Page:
Skip 
Navigation Link

1215 South Walnut Ave.
Demopolis, AL 36732 map map 

Access to Care: 800.239.2901

Health Policy & Advocacy
Resources
Basic InformationMore InformationLatest News
3 Million Americans Say They Carry Handguns Every DayMany Dermatology Guideline Authors Get Industry PaymentsDoctors Urged to Speak With Patients About FirearmsStates That Make You Wait to Buy Guns Have Fewer Deaths: StudyHomicides Devastate Black Communities, But Prevention Gets Little FundingBetter Patient Communication Needed After Urgent CareQuality Issues for Both Paper-, Electronic-Based Health RecordsRide-Sharing Services Could Cut Alcohol-Related CrashesLow-Cost Services a Major Player in Unnecessary Health SpendingMedical License Questions Sway Doctors' Mental Health Help'Heat-Not-Burn Cigarettes' Aiming for U.S. MarketFDA Approves Test to Screen Donated Blood for Zika21 Percent of Americans Report Experiencing a Medical ErrorUber Can Help Cut Car Crashes, But Not EverywhereThe Unexpected Faces of the UninsuredHealth Tip: Giving BloodCommunication Program Doesn't Raise Hospital Liability CostsSame Pregnancy Meds Can Cost $200 -- or $11,000Americans More Open About Mental Health Issues, But Stigma Lingers1 in 5 Have Been Hit By a Medical Error, Survey ShowsOpioid Manufacturers to Provide Doctor TrainingPatients' E-Records Still Not Widely AvailableU.S. Gun Injuries Nearing $3 Billion in ER, Hospital CostsState Laws Can Promote Hepatitis C Virus ScreeningTeens Mixed Up With the Law May Fall Through Medicaid CracksState Policies Can Reduce Alcohol-Related MurdersCDC Launches Opioid Campaign in Hard-Hit StatesU.S. Pays a Hefty Price for ObesityBlacks, Elderly Missing From U.S. Cancer Clinical TrialsFood Stamp Benefits May Lower Health Care CostsDrone Sets New Record for Transporting Blood SamplesGun Injuries Add Millions of Dollars to Hospital CostsACP Does Not Support Legalization of Assisted SuicideAAP: Few Doctors Provide Firearm Injury Prevention Info in ER9 of 10 Docs Unprepared to Prescribe MarijuanaThis Mistake Can Cost Athletes' Lives in Cardiac ArrestDrills Assess ER Response to Communicable DiseaseDo Nursing Home Workers Change Gloves Often Enough?Minorities Exposed to Dirtier Air, U.S. Study FindsPhysicians Tweeting About Drugs May Have Conflict of InterestHealth Tip: Overcoming the Obesity EpidemicU.S. Military Surgeons Helped More Than 6,000 Afghan AdultsWhat You Can Do to Help Fight the Opioid EpidemicAre Physicians Obligated to Help on Planes?Median Cost of Cancer Drug Development $648.0 MillionDoes Study Claim a Cure? Beware of Scientific 'Spin'Vaccine Campaign in Poor Countries to Save 20 Million LivesThird Dose of MMR Vaccine Could Help Curb Mumps OutbreaksDocs Should Be Aware of Family Beliefs Regarding NondisclosureIncrease in Medical Exemptions From Immunization in California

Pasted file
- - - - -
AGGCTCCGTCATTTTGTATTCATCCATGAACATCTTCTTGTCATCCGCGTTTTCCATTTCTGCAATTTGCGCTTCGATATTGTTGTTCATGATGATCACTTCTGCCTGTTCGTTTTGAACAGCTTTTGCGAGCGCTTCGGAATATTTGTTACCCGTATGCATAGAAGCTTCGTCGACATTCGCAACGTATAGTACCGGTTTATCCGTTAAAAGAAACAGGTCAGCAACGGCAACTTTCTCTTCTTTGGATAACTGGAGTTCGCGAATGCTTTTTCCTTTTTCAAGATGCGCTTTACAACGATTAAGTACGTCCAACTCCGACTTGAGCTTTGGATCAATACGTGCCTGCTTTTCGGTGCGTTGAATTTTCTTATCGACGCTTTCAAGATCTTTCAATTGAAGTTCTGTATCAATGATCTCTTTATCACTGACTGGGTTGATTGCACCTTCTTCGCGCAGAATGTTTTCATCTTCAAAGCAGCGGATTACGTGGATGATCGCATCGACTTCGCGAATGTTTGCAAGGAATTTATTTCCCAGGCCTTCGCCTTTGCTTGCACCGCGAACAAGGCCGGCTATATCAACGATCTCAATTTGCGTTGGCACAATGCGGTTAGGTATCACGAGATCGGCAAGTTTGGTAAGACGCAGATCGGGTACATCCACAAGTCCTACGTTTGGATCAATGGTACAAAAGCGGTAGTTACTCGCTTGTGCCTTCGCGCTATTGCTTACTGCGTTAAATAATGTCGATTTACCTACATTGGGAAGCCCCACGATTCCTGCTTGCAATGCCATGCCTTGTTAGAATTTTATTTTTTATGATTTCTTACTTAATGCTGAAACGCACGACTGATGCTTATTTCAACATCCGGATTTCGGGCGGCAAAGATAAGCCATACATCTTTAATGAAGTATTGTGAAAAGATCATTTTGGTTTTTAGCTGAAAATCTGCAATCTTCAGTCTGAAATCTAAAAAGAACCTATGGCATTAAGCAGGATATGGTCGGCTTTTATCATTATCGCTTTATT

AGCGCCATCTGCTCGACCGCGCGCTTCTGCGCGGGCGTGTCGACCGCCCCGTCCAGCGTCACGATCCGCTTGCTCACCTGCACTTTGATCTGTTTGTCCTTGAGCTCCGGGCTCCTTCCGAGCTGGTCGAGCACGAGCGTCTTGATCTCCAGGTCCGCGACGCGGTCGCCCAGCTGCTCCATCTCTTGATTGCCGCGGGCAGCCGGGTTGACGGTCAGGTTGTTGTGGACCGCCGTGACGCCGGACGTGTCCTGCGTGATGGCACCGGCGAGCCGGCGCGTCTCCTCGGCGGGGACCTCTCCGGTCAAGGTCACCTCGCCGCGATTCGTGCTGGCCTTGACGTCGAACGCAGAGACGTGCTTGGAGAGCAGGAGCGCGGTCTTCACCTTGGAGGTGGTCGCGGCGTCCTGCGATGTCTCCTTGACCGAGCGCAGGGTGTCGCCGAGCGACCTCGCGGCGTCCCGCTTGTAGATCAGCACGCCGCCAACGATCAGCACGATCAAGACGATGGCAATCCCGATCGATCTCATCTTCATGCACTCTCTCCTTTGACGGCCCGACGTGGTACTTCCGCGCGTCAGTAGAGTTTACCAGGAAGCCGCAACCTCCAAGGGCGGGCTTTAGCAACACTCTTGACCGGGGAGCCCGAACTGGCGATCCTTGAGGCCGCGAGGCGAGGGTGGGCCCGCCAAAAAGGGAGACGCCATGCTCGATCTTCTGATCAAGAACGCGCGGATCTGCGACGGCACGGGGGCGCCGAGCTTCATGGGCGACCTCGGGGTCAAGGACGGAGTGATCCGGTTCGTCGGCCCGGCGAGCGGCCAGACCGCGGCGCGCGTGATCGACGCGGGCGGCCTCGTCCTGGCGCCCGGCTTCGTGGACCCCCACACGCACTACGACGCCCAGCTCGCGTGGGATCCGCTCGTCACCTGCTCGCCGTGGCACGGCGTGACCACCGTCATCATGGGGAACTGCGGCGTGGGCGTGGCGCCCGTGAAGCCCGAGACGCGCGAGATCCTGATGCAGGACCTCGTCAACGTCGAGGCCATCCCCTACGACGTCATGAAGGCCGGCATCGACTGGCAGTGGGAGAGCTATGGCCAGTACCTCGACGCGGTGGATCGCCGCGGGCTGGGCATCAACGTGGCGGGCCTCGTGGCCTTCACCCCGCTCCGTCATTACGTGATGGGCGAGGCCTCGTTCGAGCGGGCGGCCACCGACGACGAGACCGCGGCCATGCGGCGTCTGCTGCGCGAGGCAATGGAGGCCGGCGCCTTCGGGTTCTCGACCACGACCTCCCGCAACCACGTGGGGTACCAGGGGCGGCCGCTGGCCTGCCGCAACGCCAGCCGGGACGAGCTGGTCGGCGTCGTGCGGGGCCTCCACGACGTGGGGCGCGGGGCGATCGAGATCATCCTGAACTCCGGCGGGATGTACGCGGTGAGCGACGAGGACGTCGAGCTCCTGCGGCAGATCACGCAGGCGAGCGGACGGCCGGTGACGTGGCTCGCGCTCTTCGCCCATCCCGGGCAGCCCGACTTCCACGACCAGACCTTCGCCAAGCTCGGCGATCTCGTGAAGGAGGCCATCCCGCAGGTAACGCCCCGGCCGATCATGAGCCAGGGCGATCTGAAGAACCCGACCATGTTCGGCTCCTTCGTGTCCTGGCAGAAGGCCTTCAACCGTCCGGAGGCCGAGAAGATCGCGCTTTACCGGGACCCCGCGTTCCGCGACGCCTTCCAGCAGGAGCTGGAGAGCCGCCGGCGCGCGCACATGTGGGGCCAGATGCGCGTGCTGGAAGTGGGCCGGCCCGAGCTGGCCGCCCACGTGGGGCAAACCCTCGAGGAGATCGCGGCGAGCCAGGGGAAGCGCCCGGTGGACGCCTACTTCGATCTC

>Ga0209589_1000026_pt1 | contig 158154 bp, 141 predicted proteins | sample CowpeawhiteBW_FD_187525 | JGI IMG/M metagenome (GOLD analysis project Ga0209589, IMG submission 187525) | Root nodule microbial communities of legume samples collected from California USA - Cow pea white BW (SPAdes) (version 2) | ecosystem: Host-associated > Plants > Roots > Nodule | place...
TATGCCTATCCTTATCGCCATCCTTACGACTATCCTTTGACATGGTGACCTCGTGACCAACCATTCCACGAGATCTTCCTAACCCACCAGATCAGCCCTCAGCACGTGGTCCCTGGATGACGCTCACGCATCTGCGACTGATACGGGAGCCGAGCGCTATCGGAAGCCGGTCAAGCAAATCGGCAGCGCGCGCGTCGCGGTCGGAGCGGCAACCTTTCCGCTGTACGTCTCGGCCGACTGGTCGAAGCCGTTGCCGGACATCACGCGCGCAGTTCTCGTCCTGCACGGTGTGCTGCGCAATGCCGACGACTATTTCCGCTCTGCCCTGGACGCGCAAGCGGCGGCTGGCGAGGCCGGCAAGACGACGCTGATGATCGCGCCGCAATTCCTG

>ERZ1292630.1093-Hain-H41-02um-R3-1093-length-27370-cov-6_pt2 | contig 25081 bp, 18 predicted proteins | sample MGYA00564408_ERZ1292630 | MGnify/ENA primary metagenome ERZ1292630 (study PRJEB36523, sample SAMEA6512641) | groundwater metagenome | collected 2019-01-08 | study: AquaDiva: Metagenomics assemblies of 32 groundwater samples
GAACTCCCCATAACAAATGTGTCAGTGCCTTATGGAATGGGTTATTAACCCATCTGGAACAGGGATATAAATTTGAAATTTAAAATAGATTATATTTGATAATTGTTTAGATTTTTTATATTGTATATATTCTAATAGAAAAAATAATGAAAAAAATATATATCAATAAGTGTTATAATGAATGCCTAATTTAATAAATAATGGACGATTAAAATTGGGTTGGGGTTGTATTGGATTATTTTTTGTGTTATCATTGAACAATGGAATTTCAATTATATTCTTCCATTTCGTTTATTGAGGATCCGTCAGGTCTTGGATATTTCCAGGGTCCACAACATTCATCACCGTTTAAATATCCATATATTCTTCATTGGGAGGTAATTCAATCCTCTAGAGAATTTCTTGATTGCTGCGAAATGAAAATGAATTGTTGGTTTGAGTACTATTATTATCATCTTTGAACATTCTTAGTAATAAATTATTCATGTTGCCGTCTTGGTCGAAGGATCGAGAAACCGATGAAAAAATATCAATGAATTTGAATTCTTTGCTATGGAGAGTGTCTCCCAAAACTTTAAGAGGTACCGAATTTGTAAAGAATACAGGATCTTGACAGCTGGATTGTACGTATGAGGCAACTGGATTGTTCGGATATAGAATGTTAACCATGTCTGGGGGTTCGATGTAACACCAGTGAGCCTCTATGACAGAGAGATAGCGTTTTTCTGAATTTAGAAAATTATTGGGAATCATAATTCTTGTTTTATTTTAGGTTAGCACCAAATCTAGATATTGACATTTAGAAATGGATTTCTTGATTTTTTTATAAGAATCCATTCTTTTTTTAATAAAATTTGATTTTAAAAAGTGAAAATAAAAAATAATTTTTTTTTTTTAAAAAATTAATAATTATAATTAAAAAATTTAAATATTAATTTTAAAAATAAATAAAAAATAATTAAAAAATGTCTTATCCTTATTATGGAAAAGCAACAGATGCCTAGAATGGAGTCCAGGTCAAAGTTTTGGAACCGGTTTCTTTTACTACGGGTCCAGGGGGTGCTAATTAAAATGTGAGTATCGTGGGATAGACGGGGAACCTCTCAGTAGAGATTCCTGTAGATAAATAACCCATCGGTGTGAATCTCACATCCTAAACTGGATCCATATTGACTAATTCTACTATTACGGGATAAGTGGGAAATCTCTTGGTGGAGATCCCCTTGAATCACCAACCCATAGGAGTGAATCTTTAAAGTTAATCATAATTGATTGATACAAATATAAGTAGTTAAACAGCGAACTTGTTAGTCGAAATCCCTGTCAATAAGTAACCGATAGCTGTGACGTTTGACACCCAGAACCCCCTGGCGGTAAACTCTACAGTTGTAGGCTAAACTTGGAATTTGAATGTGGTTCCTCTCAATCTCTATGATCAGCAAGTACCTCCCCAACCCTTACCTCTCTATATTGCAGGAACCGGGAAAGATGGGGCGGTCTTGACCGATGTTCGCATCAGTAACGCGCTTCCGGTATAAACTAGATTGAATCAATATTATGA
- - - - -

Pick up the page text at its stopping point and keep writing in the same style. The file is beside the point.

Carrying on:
Questions and AnswersVideosLinksBook Reviews
Related Topics

Health Insurance
Healthcare

Patients' E-Records Still Not Widely Available

HealthDay News
by -- Robert Preidt
Updated: Oct 2nd 2017

new article illustration

MONDAY, Oct. 2, 2017 (HealthDay News) -- Doctors at many U.S. hospitals still don't have access to patients' electronic medical records from outside health care providers, a new study finds.

An analysis of 2015 data from thousands of hospitals nationwide found that only 29.7 percent of them had at least some electronic access to, and integration of, patient health records from different health care providers, which is called "interoperability."

That was only a slight increase from 24.5 percent in 2014, the researchers from University of California, San Francisco said.

"I would have thought we'd see more movement in these measures, because electronic health records have been widely adopted for several years," study senior author Julia Adler-Milstein said in a university news release. She is an associate professor in the university's department of medicine and the Institute for Health Policy Studies.

The researchers analyzed data from more than 2,600 hospitals that responded to the American Hospital Association's annual survey in 2014 and 2015. They also looked at a sample of more than 3,500 hospitals that responded to the 2015 supplement on information technology, which included new questions on the frequency of use of electronic patient data from outside sources.

Adler-Milstein's team found that many hospitals have focused on transferring electronic health records from one institution to another, rather than integrating those records in ways that would enable doctors to quickly find information without having to read through a patient's entire record.

The researchers also found that 43 percent of the hospitals reported that outside patient information was available electronically when necessary, but more than one-third said they rarely or never used it. The most common barrier, the hospitals reported, was that doctors could not see the information in their own system's electronic health record.

"At the most fundamental level, interoperability and clinician use of outside records is about whether your doctor has access to the information she needs," Adler-Milstein said. "So, when we know that less than half of hospitals can do that, it's terrifying."

The study was published Oct. 2 in the journal Health Affairs.

More information

HealthIT.gov has more on patient health records.